Fiction And Glorifying God


The last few blog posts I’ve made the case for a different understanding of what it means to glorify God based on a Bible study of the word. I’ve come away from that believing we Christians generally have a fuzzy understanding of the term, and consequently a fuzzy understanding of what we should do if we want to honor and magnify God.

In addition, I’ve become mindful of a variety of other interactions with God which Scripture mentions — ones that seem to have found their way into the general catch-all into which we’ve turned glorify. Undoubtedly some will look at this exercise as needless parsing, a type of word game with little meaning.

However, I’ve come to believe that fuzzy thinking keeps us from intentional action. Consequently, a vague sense that I’m to glorify God in everything I do actually leads me to do nothing purposefully to that end.

Now I understand more clearly what Jesus was talking about when He said we are to let our light shine. The point is that others will see our good works and glorify our Father. This seems quite purposeful.

In addition, I see a host of other related, but not identical, activities we as believers can and should do. We are to “walk in a manner worthy of the Lord, to please Him in all respects” (Col. 1:10a).

We are to draw near to Him (James 4:8a), grow in our knowledge of Him (2 Peter 3:18), give him praise (Heb. 13:15, Rev. 19:5) and thanks (2 Cor. 9:11,12). We are to exalt Him (Ps. 99:5), obey Him (Acts 5:29), and trust Him (John 1:12). Above all, we are to love Him (Matt. 22:37).

These things are not fuzzy. They are specific and require me to be intentional. What, for example, must I do if I am to draw near to God? What pleases God? For what am I to thank Him?

Do I do these things, or is my life sort of a general whatever — the spaghetti against the wall approach, hoping something will stick and consequently glorify God? I’d say that latter approach is the way I’ve lived most of my Christian life.

But I’ll admit, I want my writing to be different. How? My overriding goal has been to give God glory, and by that I meant I wanted others to see Him more clearly as a result of what I write. I see that now as exalting God. The idea is to lift Him up so others can see Him more clearly.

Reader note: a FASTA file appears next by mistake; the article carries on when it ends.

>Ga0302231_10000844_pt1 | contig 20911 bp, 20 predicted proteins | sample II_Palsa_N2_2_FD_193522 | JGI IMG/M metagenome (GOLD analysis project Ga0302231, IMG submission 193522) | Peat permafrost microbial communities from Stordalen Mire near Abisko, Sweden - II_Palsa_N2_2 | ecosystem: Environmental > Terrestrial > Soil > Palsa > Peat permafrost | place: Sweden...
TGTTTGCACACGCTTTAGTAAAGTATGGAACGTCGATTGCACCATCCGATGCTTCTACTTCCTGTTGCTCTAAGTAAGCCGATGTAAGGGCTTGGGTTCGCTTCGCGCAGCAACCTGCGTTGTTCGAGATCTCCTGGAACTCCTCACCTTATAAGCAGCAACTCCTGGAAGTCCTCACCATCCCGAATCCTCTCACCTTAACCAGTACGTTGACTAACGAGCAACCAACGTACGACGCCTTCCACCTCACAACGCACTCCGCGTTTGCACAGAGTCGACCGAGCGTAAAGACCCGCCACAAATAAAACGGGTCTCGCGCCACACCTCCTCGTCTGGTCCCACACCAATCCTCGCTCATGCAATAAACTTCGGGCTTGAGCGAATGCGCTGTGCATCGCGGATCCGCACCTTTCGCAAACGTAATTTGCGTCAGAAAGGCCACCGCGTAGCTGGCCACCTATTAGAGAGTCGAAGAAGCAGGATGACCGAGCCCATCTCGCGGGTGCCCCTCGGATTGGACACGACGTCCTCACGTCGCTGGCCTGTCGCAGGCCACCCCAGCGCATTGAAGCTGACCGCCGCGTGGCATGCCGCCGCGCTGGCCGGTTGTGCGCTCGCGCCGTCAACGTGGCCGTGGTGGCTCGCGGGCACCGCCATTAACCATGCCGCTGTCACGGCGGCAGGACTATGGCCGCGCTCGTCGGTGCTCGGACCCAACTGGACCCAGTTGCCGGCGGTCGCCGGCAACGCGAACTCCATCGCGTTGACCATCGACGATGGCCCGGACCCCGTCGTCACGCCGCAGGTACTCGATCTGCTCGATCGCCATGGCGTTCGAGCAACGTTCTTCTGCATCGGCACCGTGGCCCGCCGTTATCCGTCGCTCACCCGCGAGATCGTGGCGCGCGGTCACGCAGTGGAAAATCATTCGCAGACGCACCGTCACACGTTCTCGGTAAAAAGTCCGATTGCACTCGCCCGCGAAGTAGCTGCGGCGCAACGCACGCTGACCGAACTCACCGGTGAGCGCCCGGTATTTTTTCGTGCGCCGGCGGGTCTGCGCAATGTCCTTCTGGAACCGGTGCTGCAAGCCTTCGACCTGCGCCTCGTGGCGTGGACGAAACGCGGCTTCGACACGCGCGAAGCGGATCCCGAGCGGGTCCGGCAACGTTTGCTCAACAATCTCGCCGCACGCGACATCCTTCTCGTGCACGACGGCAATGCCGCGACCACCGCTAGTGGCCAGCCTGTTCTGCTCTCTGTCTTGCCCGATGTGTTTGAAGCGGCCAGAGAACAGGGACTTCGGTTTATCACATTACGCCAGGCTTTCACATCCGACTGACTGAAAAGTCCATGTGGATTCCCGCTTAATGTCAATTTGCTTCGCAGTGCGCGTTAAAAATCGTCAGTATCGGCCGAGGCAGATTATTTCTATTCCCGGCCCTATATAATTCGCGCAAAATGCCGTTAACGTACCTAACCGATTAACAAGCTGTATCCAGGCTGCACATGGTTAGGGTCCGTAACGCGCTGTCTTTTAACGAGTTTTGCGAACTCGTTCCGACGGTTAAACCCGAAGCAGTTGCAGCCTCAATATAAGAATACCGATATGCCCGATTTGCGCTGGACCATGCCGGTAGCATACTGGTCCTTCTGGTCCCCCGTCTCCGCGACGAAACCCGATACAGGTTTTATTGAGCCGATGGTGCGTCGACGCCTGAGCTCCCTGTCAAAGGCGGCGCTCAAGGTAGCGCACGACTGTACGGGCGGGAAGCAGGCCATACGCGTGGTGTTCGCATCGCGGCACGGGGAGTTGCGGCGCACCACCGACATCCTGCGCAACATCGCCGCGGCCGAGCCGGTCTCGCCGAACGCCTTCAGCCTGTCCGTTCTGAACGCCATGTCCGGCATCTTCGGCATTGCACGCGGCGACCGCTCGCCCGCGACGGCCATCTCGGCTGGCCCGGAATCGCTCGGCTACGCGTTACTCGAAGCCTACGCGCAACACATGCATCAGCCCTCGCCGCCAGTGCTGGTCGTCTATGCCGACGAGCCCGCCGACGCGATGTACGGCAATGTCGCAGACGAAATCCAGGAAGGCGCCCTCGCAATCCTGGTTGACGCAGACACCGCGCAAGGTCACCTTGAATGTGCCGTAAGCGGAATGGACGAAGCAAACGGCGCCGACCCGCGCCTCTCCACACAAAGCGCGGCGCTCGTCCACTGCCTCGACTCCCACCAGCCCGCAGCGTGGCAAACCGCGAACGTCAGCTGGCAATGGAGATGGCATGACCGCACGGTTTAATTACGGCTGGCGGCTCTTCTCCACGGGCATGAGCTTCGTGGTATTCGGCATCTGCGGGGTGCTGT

How does a novelist accomplish this? I believe it comes back to being truthful about God.

As I see it, God has done this new thing in my life: He rescued me from the dominion of darkness and transferred me to the Kingdom of His beloved Son. How can I not want to tell my friends and neighbors, my family and co-workers, about this great inheritance I now have? Especially knowing that my God is generous and is willing to give that same inheritance to any who believe.

Would I skulk about and hoard an inheritance of untold jewels and gold coins? I hope not.

So I see my role as a writer to be that of Truth teller — the greater Truth that resides outside the box of the limited perspective of finitude. In the process, I trust that God will work through my stories to accomplish His purposes.

From time to time I find verses in Scripture that seem to apply to my writing. Not so long ago, I added Psalm 40:3 to the mix:

He put a new song in my mouth,
A song of praise to our God.
Many will see and fear
And will trust in the LORD.

I’ll be honest. I could easily get bogged down with what it is I’m doing — praise? thanks? exaltation? glorification? honor? I don’t think the name is the important thing. I do think I need to be intentional, purposeful. It’s why I shared this verse with the group of people who are praying for me.

Last thought (I heard that sigh of relief! 😉 ). I think it’s possible for all of us, writers and others, to intentionally do good works or sing a New Song and never know, this side of heaven, whether others are seeing and as a result, glorifying God or trusting Him. That’s OK. It is enough that I can leave in His hands the results of that which He has entrusted to me.

Published in: on August 9, 2011 at 1:49 pm  Comments (5)  
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